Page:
White House Cites Rumor, Innuendo in Criticizing Sally Yates

Spicer talking points echo Trump, without corresponding evidence

Former Director of National Intelligence James R. Clapper Jr. listens as former acting Attorney General Sally Yates testifies during a Senate Judiciary subcommittee hearing on Monday. A day later, the White House called her a supporter of Hillary Clinton and a foe of President Donald Trump. (Bill Clark/CQ Roll Call)
Former Director of National Intelligence James R. Clapper Jr. listens as former acting Attorney General Sally Yates testifies during a Senate Judiciary subcommittee hearing on Monday. A day later, the White House called her a supporter of Hillary Clinton and a foe of President Donald Trump. (Bill Clark/CQ Roll Call)
Posted May 9, 2017 at 3:31pm

Updated at 4:35 p.m. The White House on Tuesday tried to discredit former acting Attorney General Sally Yates, suggesting her testimony a day earlier about President Donald Trump’s first national security adviser is tainted because she was a Hillary Clinton supporter, although officials provided no evidence for such a claim. 

Press Secretary Sean Spicer was asked again and again about Yates’ assertion to a Senate Judiciary subcommittee that she warned White House officials that Trump’s since-fired first national security adviser, Michael Flynn, was compromised by Russia. In several responses, Spicer painted Yates, also fired by Trump, as an enemy of the president who was made deputy attorney general by his predecessor, Barack Obama.

He told reporters Yates was “not exactly a supporter of the president’s agenda,” an apparent reference to her firing over ordering the Justice Department to not defend Trump’s initial executive order banning individuals from seven predominantly Muslim countries from entering the United States. He also labeled her “not exactly someone excited about President Trump.”

But in his most damning attempts to undercut her credibility, Spicer went so far as to call Yates a “strong supporter of Clinton” without offering any evidence. (Her husband once unsuccessfully sought a House seat in Georgia as a Democrat, but Spicer did not bring that up.)

When pressed, Trump’s top spokesman conjured only this in the way of evidence: He said it was “widely rumored” that Yates was a proponent of the 2016 Democratic presidential nominee, and expected to have a major role in a Clinton administration.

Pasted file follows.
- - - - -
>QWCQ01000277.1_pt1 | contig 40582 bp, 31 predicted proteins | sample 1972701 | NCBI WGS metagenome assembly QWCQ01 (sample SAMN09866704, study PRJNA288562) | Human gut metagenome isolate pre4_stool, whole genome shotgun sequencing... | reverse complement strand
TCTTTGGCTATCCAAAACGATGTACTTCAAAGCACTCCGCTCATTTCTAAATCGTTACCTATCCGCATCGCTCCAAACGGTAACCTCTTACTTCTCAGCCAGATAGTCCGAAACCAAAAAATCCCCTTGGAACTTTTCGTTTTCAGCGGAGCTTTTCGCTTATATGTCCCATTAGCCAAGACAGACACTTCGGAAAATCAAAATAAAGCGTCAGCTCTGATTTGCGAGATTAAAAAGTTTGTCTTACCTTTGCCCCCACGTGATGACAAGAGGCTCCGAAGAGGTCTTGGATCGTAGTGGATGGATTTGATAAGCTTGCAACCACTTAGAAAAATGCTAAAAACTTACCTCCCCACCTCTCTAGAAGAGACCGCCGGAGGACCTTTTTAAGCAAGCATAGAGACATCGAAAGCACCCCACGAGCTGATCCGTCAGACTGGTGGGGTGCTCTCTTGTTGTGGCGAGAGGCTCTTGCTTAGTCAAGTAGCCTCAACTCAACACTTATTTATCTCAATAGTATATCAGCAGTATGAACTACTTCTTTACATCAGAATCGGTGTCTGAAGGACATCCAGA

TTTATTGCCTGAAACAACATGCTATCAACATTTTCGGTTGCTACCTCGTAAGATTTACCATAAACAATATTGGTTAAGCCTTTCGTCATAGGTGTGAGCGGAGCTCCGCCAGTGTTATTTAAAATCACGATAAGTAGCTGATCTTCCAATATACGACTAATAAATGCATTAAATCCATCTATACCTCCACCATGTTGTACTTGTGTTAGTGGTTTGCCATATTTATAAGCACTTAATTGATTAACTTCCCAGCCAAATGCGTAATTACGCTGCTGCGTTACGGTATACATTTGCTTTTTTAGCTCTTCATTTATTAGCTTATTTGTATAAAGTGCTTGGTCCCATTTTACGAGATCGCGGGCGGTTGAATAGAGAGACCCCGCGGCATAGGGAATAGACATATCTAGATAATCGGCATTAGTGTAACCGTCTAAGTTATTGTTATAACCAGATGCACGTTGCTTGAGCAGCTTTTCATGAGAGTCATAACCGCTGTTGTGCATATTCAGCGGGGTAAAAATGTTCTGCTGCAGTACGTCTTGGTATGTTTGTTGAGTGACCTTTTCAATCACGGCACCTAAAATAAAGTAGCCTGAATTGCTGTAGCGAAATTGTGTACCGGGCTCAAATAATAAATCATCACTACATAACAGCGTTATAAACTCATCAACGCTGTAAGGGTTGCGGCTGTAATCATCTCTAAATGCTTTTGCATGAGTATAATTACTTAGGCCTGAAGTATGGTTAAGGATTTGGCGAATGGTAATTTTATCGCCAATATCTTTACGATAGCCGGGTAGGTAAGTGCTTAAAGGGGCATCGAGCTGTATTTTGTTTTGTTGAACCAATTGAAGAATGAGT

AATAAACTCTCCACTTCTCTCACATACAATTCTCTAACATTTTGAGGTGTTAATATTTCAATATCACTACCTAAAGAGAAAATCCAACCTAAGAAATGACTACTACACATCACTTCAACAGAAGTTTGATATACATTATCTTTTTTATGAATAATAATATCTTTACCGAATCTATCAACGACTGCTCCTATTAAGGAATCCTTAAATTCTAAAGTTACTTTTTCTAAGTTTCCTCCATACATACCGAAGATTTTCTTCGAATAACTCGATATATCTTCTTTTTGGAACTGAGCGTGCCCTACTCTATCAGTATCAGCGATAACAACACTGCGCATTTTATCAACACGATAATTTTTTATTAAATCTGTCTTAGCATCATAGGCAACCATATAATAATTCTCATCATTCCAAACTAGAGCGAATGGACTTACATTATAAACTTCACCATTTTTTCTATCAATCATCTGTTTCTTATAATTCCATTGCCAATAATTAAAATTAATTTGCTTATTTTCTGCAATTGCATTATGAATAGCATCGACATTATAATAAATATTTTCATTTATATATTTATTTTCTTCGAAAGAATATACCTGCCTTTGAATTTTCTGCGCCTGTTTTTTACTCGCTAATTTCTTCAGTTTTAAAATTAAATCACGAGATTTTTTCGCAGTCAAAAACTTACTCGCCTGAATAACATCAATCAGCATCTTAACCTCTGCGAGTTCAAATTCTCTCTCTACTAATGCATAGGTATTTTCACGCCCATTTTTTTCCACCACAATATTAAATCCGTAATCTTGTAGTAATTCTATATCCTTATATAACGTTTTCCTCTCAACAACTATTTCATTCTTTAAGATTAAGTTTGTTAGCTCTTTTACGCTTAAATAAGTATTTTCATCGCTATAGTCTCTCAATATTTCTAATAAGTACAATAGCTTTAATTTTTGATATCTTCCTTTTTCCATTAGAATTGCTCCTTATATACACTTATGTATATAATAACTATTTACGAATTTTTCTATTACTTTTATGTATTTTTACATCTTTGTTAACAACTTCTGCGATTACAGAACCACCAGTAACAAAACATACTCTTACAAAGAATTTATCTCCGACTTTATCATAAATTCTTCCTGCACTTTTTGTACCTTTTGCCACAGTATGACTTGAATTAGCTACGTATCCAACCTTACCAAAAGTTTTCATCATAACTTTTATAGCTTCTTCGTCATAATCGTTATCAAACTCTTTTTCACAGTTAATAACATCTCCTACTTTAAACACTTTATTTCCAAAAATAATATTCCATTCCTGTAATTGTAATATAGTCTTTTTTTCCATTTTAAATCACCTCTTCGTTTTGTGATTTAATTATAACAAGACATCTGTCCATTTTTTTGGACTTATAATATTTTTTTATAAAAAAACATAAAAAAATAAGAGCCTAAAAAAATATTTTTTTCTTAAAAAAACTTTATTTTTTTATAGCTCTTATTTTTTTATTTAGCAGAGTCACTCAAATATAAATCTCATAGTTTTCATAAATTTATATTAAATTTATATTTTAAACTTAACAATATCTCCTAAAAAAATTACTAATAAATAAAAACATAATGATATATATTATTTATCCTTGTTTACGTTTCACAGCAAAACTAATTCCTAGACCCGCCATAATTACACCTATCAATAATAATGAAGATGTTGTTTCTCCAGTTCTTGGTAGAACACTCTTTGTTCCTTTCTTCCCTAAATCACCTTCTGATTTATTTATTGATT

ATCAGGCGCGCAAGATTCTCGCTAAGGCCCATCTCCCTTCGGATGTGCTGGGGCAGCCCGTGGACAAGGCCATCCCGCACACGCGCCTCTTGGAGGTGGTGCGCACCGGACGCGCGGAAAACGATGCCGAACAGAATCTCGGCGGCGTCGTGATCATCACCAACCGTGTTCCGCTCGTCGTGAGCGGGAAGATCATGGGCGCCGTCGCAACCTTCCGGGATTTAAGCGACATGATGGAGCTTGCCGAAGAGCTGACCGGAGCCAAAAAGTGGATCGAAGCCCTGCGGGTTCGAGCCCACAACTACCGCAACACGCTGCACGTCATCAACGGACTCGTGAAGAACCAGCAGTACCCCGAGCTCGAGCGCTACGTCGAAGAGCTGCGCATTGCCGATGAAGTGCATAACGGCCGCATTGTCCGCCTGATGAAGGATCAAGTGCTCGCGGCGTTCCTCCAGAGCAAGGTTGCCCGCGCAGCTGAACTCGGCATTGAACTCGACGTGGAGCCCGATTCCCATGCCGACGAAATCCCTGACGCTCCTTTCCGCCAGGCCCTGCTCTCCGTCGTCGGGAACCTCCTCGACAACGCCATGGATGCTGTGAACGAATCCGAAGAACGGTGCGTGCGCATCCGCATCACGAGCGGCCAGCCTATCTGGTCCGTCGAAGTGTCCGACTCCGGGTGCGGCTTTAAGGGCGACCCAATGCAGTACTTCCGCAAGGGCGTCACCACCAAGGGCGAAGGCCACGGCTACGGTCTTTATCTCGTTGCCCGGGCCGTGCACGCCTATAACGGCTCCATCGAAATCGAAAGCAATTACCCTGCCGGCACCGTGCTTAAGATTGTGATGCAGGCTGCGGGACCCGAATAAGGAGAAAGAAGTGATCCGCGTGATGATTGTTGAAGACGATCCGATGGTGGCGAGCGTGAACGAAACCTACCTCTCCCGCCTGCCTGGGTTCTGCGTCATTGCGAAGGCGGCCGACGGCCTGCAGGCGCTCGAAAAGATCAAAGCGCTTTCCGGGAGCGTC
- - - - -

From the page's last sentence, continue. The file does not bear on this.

A White House spokesperson sent a lengthy email minutes after this article initially published online with a subject line of “evidence.” It mostly contained news articles and opinion pieces, some of the former pegged to anonymous sources that Trump and Spicer have harshly news outlets for using.

None, notably, draw a direct line between Yates and Clinton. One news article quotes Georgia Democratic operatives as speculating about the just-fired Yates possibly running for governor. And several opinion pieces are harshly critical of the former acting AG – but mostly for refusing to enforce the travel ban or, in the views of the authors, improperly carrying out the duties of her job, incluing following presidential orders. 

The White House spokesperson’s email does, however, point to Federal Election Commission reports that show Yates’s husband, Comer Yates, donated $3,355 to Obama’s presidential campaigns and lesser amounts to other Democratic candidates.

Spicer’s attacks came a day after Yates told the Senate subcommittee that she had warned the White House that Flynn, also fired by the Obama administration, had misrepresented his contacts with Russian officials and was potentially susceptible to blackmail by Moscow.

Yates testified that she had reached out to and met with White House Counsel Donald McGahn about Flynn, who was fired in February for misleading Vice President Mike Pence about his conversations with the Russian ambassador to the United States. She met with McGahn on Jan. 26 and delivered a warning.

“We began our meeting telling him that there had been press accounts of statements from the vice president and others that related conduct Mr. Flynn had been involved in that we knew not to be the truth,” Yates said. “We told him we were concerned the American people had been misled.”

Russian officials also knew Flynn’s misleading recounts of those conversations were inaccurate.

“That created a compromise situation, where the national security adviser could essentially be blackmailed by the Russians,” she said. “We were giving them all this information so that they could take action.”

Spicer appeared to be following his boss’ lead. On Monday, Trump spent much of the day tweeting about Yates, accusing her, among other things, of leaking classified information, though without presenting any evidence about such a claim:

The president also called ongoing FBI, House and Senate probes of Russia’s alleged election meddling and possible ties to his campaign associates a collective “taxpayer funded charade.”

Notably, Trump’s own White House requested the House and Senate investigations after he took to Twitter on a Saturday morning in March and accused Obama of tapping the phones in Trump Tower. Trump has since repeated the allegation that the 44th president ordered surveillance of him and his campaign associates, again without providing any evidence.